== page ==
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LVS pays US$47.4 million to settle money-laundering case

Wednesday, 18 September 2013 16:52
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Ye Gon Zhenli would wire moneyto LVS and subsidiary companies in smallsums from different banksand currency-exchange houses in Mexico,where he operated a pharmaceuticalfactory. The money would arrive fromcompanies he was not obviouslyconnected to and that didn’t identify himas the beneficiary.


Las Vegas Sands has agreed to forfeit $47.4 million to the US government to avoid prosecution for failing to report millions of dollars in money transfers from a gambler linked to drug trafficking.

The deal was finalized on 26th August, according to news reports, in exchange for which the US Attorney’s Office in

Los Angeles will not seek an indictment against the Las Vegas-based casino giant.

The settlement is based on what LVS reputedly won from the player, a Chinese-Mexican businessman named Ye Gon Zhenli, who gambled at several major casinos, including LVS’ Las Vegas flagship, The Venetian, between 2004 and 2007.

Prosecutors say Mr Ye transferred more than $45 million to The Venetian between 2006 and 2007, when he was the largest cash player the property had had to that point. He lost an estimated $84 million, including $36.5 million in credit that was later written off as uncollectable. His losses were large enough to affect the bonuses of many Sands and Venetian executives, including some involved in compliance, the settlement agreement states. His bets were monitored in real time and had an immediate effect on the company’s earnings, it said.

Mr Ye would wire money to LVS and subsidiary companies in small sums from different banks and currency-exchange houses in Mexico, where he operated a pharmaceutical factory. The money would arrive from companies he was not obviously connected to and that didn’t identify him as the beneficiary. The Wall Street Journal, citing information contained in the settlement agreement, reports that a portion of the transfers went into a Sands account that was usually used for aviation services and had not previously been used for gambling transfers. Such accounts are common in the industry to protect high rollers’ privacy.

“Millions of dollars earned from illegal drug trafficking were transferred through casino accounts in a complex scheme designed to thwart law enforcement detection,” said Anthony Williams, a special agent with the US Drug Enforcement Administration in Los Angeles.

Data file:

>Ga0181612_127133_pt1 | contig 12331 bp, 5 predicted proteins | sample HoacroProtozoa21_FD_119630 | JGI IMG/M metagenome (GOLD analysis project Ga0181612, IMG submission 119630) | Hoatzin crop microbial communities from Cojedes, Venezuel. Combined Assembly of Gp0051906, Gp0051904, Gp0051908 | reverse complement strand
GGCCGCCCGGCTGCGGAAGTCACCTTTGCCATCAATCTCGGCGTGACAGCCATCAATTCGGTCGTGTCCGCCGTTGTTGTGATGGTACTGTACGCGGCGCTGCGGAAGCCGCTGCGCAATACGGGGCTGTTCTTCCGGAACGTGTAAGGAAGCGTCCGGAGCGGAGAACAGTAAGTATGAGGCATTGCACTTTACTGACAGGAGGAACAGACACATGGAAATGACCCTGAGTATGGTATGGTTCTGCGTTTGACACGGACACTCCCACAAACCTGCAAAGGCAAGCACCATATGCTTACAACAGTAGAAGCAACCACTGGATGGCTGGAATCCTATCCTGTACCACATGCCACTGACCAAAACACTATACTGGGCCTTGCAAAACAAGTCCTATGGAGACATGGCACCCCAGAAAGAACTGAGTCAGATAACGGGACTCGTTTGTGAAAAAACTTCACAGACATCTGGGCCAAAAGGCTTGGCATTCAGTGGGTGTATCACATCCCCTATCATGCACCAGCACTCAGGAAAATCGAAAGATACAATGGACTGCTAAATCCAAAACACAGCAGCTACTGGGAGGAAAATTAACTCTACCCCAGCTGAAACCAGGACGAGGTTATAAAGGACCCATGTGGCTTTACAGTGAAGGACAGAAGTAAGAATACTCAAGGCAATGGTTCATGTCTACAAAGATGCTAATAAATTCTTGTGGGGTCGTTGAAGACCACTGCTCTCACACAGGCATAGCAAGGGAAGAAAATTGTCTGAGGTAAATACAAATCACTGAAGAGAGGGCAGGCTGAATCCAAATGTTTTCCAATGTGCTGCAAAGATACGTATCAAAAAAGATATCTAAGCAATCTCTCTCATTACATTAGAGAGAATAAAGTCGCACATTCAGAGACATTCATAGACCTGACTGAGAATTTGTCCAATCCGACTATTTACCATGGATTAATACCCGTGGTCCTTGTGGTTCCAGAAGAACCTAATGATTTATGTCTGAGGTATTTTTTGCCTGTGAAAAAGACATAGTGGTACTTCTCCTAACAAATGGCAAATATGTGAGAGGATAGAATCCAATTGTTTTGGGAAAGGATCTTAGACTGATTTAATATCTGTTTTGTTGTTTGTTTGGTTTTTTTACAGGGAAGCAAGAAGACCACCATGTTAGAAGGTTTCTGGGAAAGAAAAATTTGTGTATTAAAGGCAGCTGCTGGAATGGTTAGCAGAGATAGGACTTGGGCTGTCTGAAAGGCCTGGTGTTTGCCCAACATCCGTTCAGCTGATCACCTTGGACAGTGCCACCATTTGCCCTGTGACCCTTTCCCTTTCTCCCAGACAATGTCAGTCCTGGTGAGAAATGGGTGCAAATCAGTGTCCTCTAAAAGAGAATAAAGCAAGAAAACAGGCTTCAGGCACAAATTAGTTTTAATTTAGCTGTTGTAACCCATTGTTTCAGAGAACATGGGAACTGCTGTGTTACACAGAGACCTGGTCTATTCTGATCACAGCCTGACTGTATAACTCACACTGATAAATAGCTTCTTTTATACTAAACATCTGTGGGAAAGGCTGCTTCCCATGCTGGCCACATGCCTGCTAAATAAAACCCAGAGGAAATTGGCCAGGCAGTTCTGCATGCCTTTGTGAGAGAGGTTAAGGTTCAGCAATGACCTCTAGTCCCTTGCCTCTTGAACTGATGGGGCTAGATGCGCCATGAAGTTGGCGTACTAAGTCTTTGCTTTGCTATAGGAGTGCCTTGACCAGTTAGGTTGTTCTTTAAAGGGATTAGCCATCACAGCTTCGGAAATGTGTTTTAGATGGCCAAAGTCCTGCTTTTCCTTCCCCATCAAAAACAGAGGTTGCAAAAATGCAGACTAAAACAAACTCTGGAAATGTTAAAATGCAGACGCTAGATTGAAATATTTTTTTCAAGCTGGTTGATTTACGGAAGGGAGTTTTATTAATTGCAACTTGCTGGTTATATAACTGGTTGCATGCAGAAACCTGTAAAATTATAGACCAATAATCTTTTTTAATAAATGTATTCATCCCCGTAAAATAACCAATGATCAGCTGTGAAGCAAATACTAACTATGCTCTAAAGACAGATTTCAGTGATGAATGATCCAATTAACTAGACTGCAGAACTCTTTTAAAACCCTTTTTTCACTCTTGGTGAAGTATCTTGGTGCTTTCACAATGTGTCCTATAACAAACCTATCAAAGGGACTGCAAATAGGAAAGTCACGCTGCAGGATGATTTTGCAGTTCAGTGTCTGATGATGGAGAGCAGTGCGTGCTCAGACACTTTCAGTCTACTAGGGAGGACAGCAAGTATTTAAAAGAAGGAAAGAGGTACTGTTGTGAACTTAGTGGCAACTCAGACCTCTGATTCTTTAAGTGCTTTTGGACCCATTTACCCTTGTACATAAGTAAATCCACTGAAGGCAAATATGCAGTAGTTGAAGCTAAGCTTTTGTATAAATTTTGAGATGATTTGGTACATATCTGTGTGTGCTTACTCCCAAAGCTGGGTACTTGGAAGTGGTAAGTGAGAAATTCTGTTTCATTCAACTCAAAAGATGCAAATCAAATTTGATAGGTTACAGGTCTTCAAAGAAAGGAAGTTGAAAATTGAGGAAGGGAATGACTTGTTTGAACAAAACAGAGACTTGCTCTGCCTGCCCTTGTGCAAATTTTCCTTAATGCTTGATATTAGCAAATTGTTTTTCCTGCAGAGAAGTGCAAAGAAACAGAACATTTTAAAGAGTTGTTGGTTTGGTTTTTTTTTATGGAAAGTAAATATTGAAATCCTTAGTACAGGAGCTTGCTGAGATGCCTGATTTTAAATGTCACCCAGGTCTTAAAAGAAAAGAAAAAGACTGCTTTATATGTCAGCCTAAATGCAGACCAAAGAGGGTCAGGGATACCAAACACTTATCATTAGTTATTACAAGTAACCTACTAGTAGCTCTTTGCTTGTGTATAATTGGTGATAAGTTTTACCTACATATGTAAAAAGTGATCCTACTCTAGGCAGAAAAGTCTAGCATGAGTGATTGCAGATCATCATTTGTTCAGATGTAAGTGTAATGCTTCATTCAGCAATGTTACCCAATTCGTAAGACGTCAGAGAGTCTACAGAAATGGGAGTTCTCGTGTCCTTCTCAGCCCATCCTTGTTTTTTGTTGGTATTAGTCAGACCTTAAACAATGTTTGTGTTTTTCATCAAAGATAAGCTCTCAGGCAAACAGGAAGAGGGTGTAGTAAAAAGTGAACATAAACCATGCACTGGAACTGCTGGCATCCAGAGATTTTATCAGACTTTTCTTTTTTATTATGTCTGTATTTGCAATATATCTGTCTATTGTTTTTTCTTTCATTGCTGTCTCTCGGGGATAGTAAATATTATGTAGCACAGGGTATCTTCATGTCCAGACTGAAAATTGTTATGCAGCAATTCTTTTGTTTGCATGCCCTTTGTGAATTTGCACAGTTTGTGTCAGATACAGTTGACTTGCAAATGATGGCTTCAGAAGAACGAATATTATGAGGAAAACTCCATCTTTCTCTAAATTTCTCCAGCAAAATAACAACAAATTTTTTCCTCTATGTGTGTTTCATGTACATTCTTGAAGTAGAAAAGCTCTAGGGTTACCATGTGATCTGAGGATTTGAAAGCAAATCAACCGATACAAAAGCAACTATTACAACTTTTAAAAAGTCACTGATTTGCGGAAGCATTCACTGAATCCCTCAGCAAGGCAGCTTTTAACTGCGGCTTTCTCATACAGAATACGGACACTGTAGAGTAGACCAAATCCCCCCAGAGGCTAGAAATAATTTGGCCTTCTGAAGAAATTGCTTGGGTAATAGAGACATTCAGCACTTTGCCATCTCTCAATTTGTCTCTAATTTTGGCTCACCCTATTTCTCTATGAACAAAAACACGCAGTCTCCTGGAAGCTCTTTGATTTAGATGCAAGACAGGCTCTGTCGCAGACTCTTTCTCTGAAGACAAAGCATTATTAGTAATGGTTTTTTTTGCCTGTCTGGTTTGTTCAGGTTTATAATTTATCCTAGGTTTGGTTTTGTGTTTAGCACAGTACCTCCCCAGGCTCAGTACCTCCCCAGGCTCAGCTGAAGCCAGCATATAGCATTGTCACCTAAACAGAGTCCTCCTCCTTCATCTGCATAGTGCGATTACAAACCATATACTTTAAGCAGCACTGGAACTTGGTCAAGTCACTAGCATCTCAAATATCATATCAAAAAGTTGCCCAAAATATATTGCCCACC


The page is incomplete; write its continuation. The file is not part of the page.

Prosecutors say at least one LVS officer warned The Venetian about Mr Ye; and in April 2007, the property filed what is known as a “suspicious activity report” on him, as required by federal law; but they say it left out key transactions. The report was filed a month after Mr Ye’s Mexico City home was raided by police and $207 million in US currency was seized. He was later indicted in the US on narcotics charges, but the case was dismissed in 2009. He is awaiting extradition to Mexico, where he faces drug trafficking charges.

According to a statement from the US Attorney’s Office, LVS admitted “in hindsight that it failed to fully appreciate the suspicious nature of the information or lack thereof pertaining to Ye Gon,” and the government agreed not to prosecute based on the company’s cooperation, according to a letter dated 26th August from Assistant US Attorney Kevin Rosenberg and cited by Reuters.

The terms of the agreement require Sands to conduct two years of reviews of its anti-money laundering policies and file periodic reports with the government. The company also has agreed not to use accounts with generic names.

“All companies, especially casinos, are now on notice that America’s anti-money laundering laws apply to all people and every corporation, even if that company risks losing its most profitable customer,” said US Attorney André Birotte.

The Journal notes that LVS also was under federal investigation in connection with its handling of funds from a second high roller, who was later convicted of a crime, but he wasn’t named in the agreement.

In a separate case, the company acknowledged in March that it had “likely” violated record-keeping provisions of the US Foreign Corrupt Practices Act, which outlaws the bribery of foreign officials. Sands has said it is cooperating with that investigation, which was launched early in 2011 and is ongoing.

Prosecutors say at least one LVS officerwarned The Venetian about Mr Ye;and in April 2007, the property filed what isknown as a “suspicious activity report” onhim, as required by federal law; but theysay it left out key transactions.

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